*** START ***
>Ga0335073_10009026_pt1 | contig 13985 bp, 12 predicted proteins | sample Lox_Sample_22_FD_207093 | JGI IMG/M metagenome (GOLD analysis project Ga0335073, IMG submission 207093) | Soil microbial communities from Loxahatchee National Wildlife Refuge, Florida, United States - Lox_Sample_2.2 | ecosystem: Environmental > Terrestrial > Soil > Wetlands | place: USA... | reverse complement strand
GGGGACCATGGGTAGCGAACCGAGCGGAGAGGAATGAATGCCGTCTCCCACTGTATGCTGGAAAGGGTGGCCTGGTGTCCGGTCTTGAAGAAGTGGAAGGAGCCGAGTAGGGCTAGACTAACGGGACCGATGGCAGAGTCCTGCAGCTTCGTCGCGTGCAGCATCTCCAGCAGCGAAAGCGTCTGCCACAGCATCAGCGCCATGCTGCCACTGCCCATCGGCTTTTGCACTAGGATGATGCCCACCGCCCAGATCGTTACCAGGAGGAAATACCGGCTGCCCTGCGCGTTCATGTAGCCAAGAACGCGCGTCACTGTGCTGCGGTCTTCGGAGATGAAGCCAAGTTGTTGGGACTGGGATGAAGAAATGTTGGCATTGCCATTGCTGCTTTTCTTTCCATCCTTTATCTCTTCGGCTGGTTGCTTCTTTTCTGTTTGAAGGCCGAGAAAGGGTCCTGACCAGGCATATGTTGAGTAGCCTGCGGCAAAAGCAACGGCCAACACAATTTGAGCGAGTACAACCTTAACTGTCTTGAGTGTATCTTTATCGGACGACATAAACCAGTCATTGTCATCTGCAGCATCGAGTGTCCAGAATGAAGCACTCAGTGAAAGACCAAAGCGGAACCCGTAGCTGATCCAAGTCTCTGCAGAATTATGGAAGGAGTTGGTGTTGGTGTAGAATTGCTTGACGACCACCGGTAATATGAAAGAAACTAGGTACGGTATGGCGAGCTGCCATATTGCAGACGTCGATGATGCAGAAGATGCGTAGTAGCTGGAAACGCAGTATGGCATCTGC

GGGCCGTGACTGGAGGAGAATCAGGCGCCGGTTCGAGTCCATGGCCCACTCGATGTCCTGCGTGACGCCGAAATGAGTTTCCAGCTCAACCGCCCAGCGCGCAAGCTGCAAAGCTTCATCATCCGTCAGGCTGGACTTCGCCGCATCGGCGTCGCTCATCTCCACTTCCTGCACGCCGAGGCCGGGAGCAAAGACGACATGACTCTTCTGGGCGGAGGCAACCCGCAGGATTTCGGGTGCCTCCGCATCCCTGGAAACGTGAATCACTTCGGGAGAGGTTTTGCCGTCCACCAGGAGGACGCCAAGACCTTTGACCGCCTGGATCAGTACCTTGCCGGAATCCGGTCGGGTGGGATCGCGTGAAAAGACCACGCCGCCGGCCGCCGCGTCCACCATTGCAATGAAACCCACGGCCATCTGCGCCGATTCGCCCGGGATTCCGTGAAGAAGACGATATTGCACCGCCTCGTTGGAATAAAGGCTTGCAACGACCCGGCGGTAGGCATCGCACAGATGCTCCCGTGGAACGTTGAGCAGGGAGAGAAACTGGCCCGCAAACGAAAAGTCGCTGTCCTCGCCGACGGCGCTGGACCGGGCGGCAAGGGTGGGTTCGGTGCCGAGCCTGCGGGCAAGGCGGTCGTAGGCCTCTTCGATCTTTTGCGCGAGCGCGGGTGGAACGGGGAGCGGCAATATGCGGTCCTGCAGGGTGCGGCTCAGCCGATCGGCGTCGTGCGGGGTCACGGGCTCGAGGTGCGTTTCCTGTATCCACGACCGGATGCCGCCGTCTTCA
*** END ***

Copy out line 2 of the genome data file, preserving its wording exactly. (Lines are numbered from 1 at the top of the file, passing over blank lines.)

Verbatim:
GGGGACCATGGGTAGCGAACCGAGCGGAGAGGAATGAATGCCGTCTCCCACTGTATGCTGGAAAGGGTGGCCTGGTGTCCGGTCTTGAAGAAGTGGAAGGAGCCGAGTAGGGCTAGACTAACGGGACCGATGGCAGAGTCCTGCAGCTTCGTCGCGTGCAGCATCTCCAGCAGCGAAAGCGTCTGCCACAGCATCAGCGCCATGCTGCCACTGCCCATCGGCTTTTGCACTAGGATGATGCCCACCGCCCAGATCGTTACCAGGAGGAAATACCGGCTGCCCTGCGCGTTCATGTAGCCAAGAACGCGCGTCACTGTGCTGCGGTCTTCGGAGATGAAGCCAAGTTGTTGGGACTGGGATGAAGAAATGTTGGCATTGCCATTGCTGCTTTTCTTTCCATCCTTTATCTCTTCGGCTGGTTGCTTCTTTTCTGTTTGAAGGCCGAGAAAGGGTCCTGACCAGGCATATGTTGAGTAGCCTGCGGCAAAAGCAACGGCCAACACAATTTGAGCGAGTACAACCTTAACTGTCTTGAGTGTATCTTTATCGGACGACATAAACCAGTCATTGTCATCTGCAGCATCGAGTGTCCAGAATGAAGCACTCAGTGAAAGACCAAAGCGGAACCCGTAGCTGATCCAAGTCTCTGCAGAATTATGGAAGGAGTTGGTGTTGGTGTAGAATTGCTTGACGACCACCGGTAATATGAAAGAAACTAGGTACGGTATGGCGAGCTGCCATATTGCAGACGTCGATGATGCAGAAGATGCGTAGTAGCTGGAAACGCAGTATGGCATCTGC